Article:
Browse Prior Art Database

Automatic Program Reordering for Data References in Unified Cache

IP.com Disclosure Number: IPCOM000117606D
Original Publication Date: 1996-Apr-01
Included in the Prior Art Database: 2005-Mar-31
Document File: 2 page(s) / 103K

Publishing Venue

IBM

Related People

Heisch, RR: AUTHOR

Abstract

The technique of profile-based code repositioning or Feedback Directed Program Restructuring (FDPR) is a well known method for reorganizing the instructions in a program, based on an address trace or execution profile of the actual behavior of that program, so as to improve the utilization of the instruction cache (which typically results in improved performance) as well as the utilization of real memory (which typically results in a reduction in real memory requirements). The FDPR product for AIX* has provided speedups of up to 73% (typically in the 10-20% range) and text memory usage reductions of up to 61% (typically in the 20-30% range) for instruction reordering.

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Automatic Program Reordering for Data References in Unified Cache

      The technique of profile-based code repositioning or Feedback
Directed Program Restructuring (FDPR) is a well known method for
reorganizing the instructions in a program, based on an address trace
or execution profile of the actual behavior of that program, so as to
improve the utilization of the instruction cache (which typically
results in improved performance) as well as the utilization of real
memory (which typically results in a reduction in real memory
requirements).  The FDPR product for AIX* has provided speedups of up
to 73% (typically in the 10-20% range) and text memory usage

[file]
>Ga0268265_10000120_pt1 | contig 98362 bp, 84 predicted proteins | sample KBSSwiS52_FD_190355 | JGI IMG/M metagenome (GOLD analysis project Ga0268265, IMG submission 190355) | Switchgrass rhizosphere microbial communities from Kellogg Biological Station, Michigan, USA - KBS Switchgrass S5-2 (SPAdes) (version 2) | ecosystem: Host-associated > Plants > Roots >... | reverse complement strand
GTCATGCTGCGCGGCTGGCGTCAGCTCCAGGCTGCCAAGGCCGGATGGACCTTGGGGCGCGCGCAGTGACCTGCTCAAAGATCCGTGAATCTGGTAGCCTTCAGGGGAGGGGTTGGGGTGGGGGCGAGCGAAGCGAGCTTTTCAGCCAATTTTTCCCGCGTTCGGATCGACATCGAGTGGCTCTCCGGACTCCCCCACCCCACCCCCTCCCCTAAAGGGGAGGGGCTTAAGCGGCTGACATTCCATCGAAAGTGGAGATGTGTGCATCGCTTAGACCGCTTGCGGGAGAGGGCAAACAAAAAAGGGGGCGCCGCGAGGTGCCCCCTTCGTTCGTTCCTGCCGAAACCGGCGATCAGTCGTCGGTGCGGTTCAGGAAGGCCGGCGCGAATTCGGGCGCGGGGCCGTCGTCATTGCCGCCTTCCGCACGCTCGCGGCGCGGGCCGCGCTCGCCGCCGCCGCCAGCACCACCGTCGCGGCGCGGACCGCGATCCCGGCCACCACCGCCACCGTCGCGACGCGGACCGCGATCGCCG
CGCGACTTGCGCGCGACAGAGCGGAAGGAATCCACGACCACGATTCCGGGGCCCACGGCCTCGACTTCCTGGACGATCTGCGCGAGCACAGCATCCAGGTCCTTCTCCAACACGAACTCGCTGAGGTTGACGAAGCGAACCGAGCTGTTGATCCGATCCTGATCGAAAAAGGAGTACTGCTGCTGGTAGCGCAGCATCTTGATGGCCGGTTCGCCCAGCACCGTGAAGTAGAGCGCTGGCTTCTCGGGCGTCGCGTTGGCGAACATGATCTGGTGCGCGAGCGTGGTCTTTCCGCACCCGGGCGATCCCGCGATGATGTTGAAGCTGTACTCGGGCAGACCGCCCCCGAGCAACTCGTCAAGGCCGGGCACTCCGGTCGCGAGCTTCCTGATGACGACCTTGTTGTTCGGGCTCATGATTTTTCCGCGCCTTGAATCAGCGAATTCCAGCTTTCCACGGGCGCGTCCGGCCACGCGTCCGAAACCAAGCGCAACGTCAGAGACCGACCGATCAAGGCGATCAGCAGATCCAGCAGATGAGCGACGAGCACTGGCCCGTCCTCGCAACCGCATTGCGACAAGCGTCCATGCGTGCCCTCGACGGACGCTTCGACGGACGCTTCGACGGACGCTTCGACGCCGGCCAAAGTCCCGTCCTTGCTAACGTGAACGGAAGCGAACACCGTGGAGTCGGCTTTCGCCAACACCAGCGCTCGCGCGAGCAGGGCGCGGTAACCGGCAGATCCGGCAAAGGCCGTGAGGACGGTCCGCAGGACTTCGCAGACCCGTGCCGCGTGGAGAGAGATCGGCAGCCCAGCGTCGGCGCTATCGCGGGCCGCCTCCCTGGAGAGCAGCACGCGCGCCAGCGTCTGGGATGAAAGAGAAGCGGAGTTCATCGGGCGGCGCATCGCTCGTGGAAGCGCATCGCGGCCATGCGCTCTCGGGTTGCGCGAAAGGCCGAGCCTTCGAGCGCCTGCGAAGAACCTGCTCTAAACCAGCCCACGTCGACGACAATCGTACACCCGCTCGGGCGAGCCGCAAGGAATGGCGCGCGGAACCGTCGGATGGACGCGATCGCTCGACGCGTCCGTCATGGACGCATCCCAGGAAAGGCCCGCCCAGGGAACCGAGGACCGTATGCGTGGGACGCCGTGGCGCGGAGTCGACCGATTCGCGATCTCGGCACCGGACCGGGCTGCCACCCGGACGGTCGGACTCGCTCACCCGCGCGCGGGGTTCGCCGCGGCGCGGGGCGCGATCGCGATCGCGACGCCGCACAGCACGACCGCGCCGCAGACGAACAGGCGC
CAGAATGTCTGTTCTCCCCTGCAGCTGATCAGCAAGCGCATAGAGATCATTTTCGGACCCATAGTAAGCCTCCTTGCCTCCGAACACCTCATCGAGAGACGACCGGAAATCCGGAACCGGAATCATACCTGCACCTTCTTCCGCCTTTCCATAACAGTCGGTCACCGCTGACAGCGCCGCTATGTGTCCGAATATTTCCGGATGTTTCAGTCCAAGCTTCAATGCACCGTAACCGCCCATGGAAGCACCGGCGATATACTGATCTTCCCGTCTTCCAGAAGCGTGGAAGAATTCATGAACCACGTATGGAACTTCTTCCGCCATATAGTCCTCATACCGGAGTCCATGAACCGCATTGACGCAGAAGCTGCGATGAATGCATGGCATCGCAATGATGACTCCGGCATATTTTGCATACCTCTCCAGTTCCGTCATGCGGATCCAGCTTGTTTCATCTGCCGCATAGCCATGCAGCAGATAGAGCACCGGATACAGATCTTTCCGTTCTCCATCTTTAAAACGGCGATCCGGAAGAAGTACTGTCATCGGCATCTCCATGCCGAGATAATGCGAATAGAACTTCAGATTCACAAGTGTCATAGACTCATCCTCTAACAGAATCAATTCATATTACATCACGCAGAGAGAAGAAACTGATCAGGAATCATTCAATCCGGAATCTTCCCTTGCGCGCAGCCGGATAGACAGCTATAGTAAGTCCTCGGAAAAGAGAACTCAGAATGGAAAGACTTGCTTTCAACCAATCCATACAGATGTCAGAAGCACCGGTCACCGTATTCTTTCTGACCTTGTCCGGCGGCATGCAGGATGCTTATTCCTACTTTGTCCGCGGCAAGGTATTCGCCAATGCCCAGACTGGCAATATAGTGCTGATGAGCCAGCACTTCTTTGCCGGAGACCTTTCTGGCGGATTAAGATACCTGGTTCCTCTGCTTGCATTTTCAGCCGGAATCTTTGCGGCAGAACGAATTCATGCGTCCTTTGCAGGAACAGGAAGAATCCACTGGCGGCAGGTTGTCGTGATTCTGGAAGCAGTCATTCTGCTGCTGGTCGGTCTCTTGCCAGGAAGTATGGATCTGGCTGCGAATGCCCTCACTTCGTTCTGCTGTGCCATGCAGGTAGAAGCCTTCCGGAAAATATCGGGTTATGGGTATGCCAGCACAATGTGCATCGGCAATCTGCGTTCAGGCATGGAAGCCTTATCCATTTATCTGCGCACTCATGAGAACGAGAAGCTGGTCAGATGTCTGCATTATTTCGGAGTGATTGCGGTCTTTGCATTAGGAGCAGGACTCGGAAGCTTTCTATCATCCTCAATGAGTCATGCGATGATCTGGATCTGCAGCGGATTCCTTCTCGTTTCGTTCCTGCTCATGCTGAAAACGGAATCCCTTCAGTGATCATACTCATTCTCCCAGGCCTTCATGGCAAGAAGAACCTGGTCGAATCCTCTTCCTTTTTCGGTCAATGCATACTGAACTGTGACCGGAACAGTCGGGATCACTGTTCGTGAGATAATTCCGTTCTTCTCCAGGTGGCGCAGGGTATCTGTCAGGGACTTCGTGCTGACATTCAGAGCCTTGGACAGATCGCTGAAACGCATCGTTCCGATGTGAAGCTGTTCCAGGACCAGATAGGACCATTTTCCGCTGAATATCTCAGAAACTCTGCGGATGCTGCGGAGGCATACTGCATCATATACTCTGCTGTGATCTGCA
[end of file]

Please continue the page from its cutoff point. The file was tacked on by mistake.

reductions of up to 61% (typically in the 20-30% range) for
instruction reordering.

      Profile-based data reordering may offer similar improvements,
particularly for a unified set-associative cache, although less work
has been done in this area (a more difficult problem especially when
attempted at the executable level).  No known postprocessing tools
attempt data reordering due to the difficulty in updating all
references to moved data.

      This disclosure presents a method and algorithm for modifying
the FDPR product which effectively achieves data reordering without
moving any data and further optimizes performance in a unified,
set-associative cache environment (such as the PowerPC* 601)
utilizing execution profile feedback.

      The idea is to collect not only runtime instruction reference
patterns (as FDPR does today) but to also include data reference
patterns for a selected workload(s) and to then use that profile data
to logically partition for a unified cache and assign instruction and
data object addresses accordingly so as to eliminate or minimize
congruence class collisions (conflict misses) which occur between
instruction fetches and data references.

      The FDPR tool would then automatically produce a reordered
executable with instructions placed in congruence classes which
minimize conflict misses with data references for a specific unified
cache organization.

      Application of this method at the executable level can be
achieved by maintaining existing data object locations (i.e., data
reordering is not required), partitioning the cache based on "hot"
data reference patterns, and then assigning memory addresses to
non-conflicting cache congruence classes for associated instruction
fetches (in other words, for a given "hot" execution sequence,
determine the "used" locations in the cache for hot data references
and then automatically assign the remaining or less used cache
locations to instructions).  FDPR would then produce a new,
instruction reordered version of the executable with instruction/data
reference conflicts minimized (or possibly eliminated).  The result
would be improved program performance due to improved unified cache
...